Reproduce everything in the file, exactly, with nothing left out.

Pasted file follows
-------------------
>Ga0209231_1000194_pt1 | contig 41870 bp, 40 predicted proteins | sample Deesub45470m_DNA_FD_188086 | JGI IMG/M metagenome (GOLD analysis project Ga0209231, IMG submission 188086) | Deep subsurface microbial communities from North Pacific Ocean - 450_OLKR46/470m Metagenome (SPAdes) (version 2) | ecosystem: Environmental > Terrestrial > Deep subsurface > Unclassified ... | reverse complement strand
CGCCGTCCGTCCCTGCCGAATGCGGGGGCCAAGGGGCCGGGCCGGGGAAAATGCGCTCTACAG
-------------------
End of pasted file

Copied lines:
>Ga0209231_1000194_pt1 | contig 41870 bp, 40 predicted proteins | sample Deesub45470m_DNA_FD_188086 | JGI IMG/M metagenome (GOLD analysis project Ga0209231, IMG submission 188086) | Deep subsurface microbial communities from North Pacific Ocean - 450_OLKR46/470m Metagenome (SPAdes) (version 2) | ecosystem: Environmental > Terrestrial > Deep subsurface > Unclassified ... | reverse complement strand
CGCCGTCCGTCCCTGCCGAATGCGGGGGCCAAGGGGCCGGGCCGGGGAAAATGCGCTCTACAG